What Benefits Arise From Early Failure

Liana Meffert


March 03, 2022

There's an email that's been circulating from a student who graduated last year. She has moved on to a prestigious residency program now, but her confessions as a medical student helped us all. When I first heard her talk, she had no idea where she would be landing. She came to speak with us during a lunch hour on my internal medicine rotation. I remember that she was casual in her delivery: "I failed a clerkship exam; I'm still here." And yet her story of failure stands out because I've heard so few. How is it that our failures are nearly preordained and yet our closest-kept secrets?

Moderators read her email — detailing her failures and ultimate successes — aloud during a yearly panel held for second-year medical students preparing to enter their clinical clerkships. I remember this panel distinctly from when I was in those cushioned, red lecture seats because I remember thinking, There are so many ways to fail.

A brief glimpse into the mind of a medical student preparing to enter clinical rotations: Who do you talk to and when, what do you wear to wherever you go, and when and how do I ask if it's time to go home? Anyone who has been through clinical rotations or worked as a resident will recognize what I mean when I say, "Is there anything else I can help with?" It's become such a ubiquitous, thinly veiled inquiry to head home as to defeat its purpose of subtlety. There are numerous prescripted dialogues and expectations for performance that to misstep is nearly inevitable.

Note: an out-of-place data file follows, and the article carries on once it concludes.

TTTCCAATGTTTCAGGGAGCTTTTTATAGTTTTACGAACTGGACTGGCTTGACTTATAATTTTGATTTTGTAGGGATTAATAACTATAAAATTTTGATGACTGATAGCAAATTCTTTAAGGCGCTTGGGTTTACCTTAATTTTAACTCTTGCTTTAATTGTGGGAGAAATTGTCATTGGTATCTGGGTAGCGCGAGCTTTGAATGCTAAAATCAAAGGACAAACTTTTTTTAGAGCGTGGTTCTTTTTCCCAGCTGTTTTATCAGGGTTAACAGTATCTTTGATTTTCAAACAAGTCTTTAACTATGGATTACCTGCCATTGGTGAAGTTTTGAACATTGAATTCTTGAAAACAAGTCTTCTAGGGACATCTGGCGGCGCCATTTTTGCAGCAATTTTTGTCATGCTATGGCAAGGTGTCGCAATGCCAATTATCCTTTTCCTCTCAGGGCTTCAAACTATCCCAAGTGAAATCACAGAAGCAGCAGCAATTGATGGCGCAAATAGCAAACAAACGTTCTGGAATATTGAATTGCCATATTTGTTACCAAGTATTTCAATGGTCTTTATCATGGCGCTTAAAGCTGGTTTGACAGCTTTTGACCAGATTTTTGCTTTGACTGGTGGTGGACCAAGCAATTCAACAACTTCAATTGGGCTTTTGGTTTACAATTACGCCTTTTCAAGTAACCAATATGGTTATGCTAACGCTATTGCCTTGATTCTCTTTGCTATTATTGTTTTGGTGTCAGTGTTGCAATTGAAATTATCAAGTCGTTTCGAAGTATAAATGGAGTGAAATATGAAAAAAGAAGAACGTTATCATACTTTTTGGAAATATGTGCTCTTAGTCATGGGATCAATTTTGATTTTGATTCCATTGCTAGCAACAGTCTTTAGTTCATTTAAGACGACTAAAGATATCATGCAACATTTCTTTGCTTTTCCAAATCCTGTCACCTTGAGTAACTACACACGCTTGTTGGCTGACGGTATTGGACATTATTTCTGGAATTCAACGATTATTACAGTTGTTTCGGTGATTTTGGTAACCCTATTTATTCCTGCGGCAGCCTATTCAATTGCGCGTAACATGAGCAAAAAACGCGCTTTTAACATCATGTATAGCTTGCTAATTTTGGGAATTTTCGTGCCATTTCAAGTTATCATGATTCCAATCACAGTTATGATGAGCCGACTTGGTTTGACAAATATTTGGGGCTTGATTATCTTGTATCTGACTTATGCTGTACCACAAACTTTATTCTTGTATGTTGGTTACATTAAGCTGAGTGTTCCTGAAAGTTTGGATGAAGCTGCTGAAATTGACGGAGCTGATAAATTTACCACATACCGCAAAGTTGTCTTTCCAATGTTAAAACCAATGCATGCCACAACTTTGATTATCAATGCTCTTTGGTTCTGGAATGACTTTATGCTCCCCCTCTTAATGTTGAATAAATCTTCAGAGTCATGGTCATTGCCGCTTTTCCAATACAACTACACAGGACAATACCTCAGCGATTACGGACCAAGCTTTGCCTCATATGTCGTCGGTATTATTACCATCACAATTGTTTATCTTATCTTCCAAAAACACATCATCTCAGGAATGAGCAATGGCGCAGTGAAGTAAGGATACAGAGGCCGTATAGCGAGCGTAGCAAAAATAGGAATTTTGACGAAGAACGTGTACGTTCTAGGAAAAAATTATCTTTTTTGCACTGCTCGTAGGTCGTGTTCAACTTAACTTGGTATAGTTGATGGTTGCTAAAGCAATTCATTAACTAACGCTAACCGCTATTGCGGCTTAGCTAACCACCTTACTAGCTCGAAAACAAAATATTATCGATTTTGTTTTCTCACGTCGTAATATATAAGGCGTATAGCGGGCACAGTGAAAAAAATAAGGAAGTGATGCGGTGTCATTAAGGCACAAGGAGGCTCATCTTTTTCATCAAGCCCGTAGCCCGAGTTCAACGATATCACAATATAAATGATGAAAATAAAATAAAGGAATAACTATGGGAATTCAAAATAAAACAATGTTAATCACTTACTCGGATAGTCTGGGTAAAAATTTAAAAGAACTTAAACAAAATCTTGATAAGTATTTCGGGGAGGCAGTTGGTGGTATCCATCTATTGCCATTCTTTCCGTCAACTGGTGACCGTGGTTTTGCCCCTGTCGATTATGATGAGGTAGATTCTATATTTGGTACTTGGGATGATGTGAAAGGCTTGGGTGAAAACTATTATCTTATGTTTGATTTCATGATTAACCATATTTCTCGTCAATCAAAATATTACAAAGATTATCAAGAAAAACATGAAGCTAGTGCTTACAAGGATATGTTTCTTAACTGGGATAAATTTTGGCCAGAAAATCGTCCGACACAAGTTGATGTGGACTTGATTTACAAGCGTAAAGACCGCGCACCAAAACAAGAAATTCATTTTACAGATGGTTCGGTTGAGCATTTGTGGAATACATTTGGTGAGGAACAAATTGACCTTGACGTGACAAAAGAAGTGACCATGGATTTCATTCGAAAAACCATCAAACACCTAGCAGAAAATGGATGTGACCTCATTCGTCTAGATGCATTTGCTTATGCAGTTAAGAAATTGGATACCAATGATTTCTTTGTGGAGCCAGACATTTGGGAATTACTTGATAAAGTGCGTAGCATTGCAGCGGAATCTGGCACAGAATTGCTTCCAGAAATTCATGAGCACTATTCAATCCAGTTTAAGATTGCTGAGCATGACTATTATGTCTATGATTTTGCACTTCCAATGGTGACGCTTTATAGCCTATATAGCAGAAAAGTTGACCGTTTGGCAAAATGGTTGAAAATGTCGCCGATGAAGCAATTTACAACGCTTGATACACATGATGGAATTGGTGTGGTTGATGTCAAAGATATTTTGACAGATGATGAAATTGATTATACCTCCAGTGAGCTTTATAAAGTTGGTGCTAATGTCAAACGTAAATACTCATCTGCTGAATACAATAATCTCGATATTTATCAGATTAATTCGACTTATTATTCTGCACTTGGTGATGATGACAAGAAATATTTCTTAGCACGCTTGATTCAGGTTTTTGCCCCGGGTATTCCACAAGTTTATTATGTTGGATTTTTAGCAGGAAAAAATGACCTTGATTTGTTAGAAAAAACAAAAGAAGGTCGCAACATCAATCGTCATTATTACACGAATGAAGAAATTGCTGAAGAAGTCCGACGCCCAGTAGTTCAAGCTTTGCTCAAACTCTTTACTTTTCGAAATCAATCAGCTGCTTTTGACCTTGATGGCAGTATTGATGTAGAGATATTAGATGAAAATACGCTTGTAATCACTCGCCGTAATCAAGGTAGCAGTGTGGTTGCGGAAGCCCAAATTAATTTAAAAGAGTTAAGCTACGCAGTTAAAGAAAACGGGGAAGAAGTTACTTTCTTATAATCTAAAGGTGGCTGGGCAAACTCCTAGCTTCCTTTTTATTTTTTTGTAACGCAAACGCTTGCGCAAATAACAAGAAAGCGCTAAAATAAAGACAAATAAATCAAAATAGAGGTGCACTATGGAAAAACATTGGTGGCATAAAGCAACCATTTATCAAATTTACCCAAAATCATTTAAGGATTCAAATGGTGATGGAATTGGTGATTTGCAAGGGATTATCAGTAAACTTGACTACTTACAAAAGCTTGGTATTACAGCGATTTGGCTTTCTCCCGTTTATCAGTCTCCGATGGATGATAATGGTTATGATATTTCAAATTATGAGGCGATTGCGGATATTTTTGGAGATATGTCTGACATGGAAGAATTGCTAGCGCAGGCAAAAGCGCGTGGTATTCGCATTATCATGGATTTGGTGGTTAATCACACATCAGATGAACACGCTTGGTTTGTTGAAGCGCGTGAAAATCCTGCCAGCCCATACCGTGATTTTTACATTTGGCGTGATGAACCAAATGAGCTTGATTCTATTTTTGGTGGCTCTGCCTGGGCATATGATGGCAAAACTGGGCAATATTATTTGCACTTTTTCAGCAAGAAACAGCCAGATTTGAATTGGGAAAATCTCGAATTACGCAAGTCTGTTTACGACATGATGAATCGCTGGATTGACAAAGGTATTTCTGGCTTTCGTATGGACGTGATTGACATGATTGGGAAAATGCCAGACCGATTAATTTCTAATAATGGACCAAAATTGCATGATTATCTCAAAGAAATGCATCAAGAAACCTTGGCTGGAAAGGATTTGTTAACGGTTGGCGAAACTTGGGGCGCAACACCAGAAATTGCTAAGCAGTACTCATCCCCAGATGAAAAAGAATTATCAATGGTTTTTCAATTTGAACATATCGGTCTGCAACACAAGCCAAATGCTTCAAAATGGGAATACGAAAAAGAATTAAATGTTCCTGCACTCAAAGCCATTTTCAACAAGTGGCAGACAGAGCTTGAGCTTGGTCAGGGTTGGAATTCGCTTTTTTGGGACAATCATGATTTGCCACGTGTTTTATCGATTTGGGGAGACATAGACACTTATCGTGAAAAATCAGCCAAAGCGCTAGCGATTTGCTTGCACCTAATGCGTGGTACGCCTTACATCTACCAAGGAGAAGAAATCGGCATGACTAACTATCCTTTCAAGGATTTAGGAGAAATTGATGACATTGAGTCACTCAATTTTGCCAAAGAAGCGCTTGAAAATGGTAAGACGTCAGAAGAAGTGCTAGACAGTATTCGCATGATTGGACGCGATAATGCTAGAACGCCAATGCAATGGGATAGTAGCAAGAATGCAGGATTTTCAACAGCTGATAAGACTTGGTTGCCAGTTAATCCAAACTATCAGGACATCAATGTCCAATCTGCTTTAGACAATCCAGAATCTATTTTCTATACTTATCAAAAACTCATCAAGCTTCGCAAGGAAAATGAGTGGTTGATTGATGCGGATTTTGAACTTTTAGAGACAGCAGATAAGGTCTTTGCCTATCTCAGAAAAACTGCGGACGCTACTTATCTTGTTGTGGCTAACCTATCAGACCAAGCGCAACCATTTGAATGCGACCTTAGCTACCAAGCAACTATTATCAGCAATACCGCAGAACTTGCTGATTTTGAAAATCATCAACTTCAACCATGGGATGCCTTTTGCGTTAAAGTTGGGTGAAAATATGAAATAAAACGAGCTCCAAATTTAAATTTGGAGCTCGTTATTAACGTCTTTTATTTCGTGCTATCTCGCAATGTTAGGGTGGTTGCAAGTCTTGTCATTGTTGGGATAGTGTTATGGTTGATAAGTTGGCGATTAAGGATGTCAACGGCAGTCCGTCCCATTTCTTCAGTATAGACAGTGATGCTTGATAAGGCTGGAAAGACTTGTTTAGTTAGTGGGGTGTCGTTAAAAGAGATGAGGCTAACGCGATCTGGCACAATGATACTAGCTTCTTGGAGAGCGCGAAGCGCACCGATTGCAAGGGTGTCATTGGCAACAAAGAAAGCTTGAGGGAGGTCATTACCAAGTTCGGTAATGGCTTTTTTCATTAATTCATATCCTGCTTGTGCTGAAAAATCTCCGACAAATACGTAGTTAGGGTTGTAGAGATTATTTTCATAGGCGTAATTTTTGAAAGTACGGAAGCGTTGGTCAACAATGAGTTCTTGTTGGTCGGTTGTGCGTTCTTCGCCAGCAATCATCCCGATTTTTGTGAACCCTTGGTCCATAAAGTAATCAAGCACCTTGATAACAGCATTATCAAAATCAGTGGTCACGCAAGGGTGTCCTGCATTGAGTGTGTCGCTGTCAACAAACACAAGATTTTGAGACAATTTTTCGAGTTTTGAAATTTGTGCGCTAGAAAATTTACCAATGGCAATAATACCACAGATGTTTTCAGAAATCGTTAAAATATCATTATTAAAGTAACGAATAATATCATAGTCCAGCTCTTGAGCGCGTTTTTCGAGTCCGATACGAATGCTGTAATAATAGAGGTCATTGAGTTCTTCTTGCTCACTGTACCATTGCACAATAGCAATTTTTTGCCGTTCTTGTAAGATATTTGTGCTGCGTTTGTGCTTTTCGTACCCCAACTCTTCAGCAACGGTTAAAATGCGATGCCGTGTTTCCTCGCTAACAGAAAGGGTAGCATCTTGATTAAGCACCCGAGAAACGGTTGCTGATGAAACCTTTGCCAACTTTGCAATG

On my second month of clinical rotations, I received the following frustratingly abstract pearl of feedback: "Work on being more situationally aware." It became a tongue-in-cheek joke between my friends and me. When one of us wasn't paying attention, forgot a birthday, or arrived late to dinner, it was always, "You should really work on being more situationally aware." It removed some of the sting when I could use it on others.

After over a year in clinical rotations, I still have no idea what that resident was referring to: Was I standing with my back to a patient, did I spend too long at lunch, or sit in this resident's favorite chair? However, I do know that I've never gotten feedback like that since. This is to say, you may transgress in ways you never thought possible. Try not to hold onto your slip-ups too tightly; after all, residents and attendings must write something in the "areas for improvement" box.